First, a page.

Energy security is a favorite talking point around Washington. It's used by proponents of clean energy just about as often as its espoused by supporters of offshore drilling or traditional energy sources like coal. The problem is, it's too often discussed only in the abstract. The U.S. Chamber of Commerce seems to have come up with a solution to that.
Today, the chamber's Institute for 21st Century Energy released its second annual Index of Energy Security Risk, which uses government data to quantify just where America stands on energy security. Weighing 37 different metrics over four separate categories—geopolitical, economic, reliability, and environmental—the U.S. risk index for 2010 was placed at 98, the fourth-highest energy security risk score since 1970, which is as far back as the open-scale index goes. According to the report, the risk, which is chiefly due to higher energy prices, is expected to remain very high over the next 25 years. "The message I think this sends to policy makers is that we've got to get more serious about getting a vibrant and viable domestic energy policy, and that the time to do it is not today, but yesterday," says Karen Harbert, president and CEO of the Institute for 21st Century Energy. "The time to do that is now."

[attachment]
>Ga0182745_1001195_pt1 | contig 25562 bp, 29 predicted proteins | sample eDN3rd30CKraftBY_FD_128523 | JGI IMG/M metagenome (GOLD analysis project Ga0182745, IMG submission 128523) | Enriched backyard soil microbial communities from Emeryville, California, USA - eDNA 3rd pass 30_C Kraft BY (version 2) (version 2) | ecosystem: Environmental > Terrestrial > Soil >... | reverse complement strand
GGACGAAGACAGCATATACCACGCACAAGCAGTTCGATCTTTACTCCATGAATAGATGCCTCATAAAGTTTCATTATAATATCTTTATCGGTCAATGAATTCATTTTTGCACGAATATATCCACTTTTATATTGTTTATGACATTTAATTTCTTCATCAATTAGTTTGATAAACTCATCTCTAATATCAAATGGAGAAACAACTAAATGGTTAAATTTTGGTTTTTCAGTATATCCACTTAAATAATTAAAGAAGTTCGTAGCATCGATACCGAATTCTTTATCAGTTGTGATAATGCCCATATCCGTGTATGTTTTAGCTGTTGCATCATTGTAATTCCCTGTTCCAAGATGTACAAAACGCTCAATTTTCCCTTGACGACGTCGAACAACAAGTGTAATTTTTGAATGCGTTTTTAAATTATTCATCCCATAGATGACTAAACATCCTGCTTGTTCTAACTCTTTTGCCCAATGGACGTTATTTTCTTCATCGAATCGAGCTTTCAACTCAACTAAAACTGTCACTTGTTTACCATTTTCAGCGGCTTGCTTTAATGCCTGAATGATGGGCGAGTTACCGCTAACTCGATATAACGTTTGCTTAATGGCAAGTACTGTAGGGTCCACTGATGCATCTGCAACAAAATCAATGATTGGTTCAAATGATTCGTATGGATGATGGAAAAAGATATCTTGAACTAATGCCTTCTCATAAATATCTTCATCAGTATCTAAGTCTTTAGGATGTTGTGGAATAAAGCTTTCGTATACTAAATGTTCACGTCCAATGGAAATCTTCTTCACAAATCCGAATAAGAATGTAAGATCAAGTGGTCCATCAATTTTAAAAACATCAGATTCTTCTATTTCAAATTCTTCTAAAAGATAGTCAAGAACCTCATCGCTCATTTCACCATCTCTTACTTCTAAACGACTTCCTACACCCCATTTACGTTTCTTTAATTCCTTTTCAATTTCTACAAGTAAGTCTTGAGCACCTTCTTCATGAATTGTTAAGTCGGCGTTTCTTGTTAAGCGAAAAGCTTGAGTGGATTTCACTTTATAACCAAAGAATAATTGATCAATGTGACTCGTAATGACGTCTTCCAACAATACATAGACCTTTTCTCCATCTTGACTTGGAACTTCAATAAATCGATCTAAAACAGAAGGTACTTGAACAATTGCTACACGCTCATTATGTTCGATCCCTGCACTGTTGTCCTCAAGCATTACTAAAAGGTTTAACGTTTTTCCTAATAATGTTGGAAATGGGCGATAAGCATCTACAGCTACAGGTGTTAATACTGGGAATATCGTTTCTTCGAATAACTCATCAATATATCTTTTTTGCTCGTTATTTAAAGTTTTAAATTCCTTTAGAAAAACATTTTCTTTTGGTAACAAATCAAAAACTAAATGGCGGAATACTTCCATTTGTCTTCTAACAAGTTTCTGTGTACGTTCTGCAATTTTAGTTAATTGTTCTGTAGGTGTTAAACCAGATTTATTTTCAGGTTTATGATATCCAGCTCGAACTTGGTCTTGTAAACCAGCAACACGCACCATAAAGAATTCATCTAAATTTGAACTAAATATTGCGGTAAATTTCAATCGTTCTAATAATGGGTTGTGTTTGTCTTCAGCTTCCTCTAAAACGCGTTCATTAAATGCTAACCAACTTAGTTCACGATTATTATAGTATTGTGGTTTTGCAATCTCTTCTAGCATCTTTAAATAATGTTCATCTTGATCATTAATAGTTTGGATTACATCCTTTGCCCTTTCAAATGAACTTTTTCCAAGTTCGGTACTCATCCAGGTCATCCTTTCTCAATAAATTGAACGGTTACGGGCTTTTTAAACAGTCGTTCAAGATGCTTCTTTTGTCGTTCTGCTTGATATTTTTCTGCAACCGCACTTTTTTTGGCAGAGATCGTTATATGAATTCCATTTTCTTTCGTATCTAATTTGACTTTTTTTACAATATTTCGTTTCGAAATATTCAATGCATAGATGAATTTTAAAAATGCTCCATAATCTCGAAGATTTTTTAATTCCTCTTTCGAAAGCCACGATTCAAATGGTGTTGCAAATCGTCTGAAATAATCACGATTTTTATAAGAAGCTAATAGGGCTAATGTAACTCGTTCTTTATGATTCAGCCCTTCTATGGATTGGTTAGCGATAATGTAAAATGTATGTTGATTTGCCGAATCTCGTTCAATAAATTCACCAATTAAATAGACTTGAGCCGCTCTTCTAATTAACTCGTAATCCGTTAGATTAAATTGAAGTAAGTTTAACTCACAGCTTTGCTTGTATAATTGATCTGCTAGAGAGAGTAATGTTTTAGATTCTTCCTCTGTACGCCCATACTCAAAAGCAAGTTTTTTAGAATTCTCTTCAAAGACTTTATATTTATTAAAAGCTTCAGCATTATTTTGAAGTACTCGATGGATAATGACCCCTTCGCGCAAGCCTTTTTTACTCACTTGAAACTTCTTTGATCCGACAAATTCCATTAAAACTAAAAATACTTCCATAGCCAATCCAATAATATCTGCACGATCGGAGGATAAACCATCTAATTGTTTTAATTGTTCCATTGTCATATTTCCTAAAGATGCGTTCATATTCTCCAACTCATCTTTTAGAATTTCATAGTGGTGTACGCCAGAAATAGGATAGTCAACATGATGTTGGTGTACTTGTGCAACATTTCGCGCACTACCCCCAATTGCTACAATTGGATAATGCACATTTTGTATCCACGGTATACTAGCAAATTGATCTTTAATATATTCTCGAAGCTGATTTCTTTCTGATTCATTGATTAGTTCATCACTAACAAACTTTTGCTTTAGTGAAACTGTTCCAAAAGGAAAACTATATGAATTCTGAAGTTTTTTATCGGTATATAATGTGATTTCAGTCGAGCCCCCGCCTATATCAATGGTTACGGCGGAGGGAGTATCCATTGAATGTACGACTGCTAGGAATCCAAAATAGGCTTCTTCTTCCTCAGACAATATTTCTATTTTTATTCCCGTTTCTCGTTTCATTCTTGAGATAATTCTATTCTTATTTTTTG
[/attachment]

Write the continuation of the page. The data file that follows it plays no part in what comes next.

Harbert told reporters Thursday that the high score is partly a result of higher energy prices and higher price volatility, particularly for crude oil, and also due to reduced domestic energy production. While this risk is expected to dip, averaging 94 on the scale (which uses data from 1980 as the 100-point baseline) through 2035, that's still considered high, she says.
Despite the somber overall forecast, there's some good news. For one, the chamber expects price volatility to decrease in coming years compared to 2010. Also, according to the report, the emergence of shale gas should lead to "greater domestic and global supplies and lower gas imports" and lower the costs of electricity production and residential heating, among other uses. Harbert also says new technologies, like horizontal drilling and fracking, and continued investment in energy research and development, could help lower risk.
The Chamber of Commerce hopes the index will help the industry and government to gauge the effect of both new policies and those of the past, such as taxes on the industry or investments in science education. "We use this model and this risk index to understand policy alternatives, measure their impact on energy security, so we can have well-informed and fact-based policy options on the table," says Harbert. "It is the first and still the only comprehensive source of energy data that really can tell a compelling story about what is happening and what is not happening to address our energy security risk."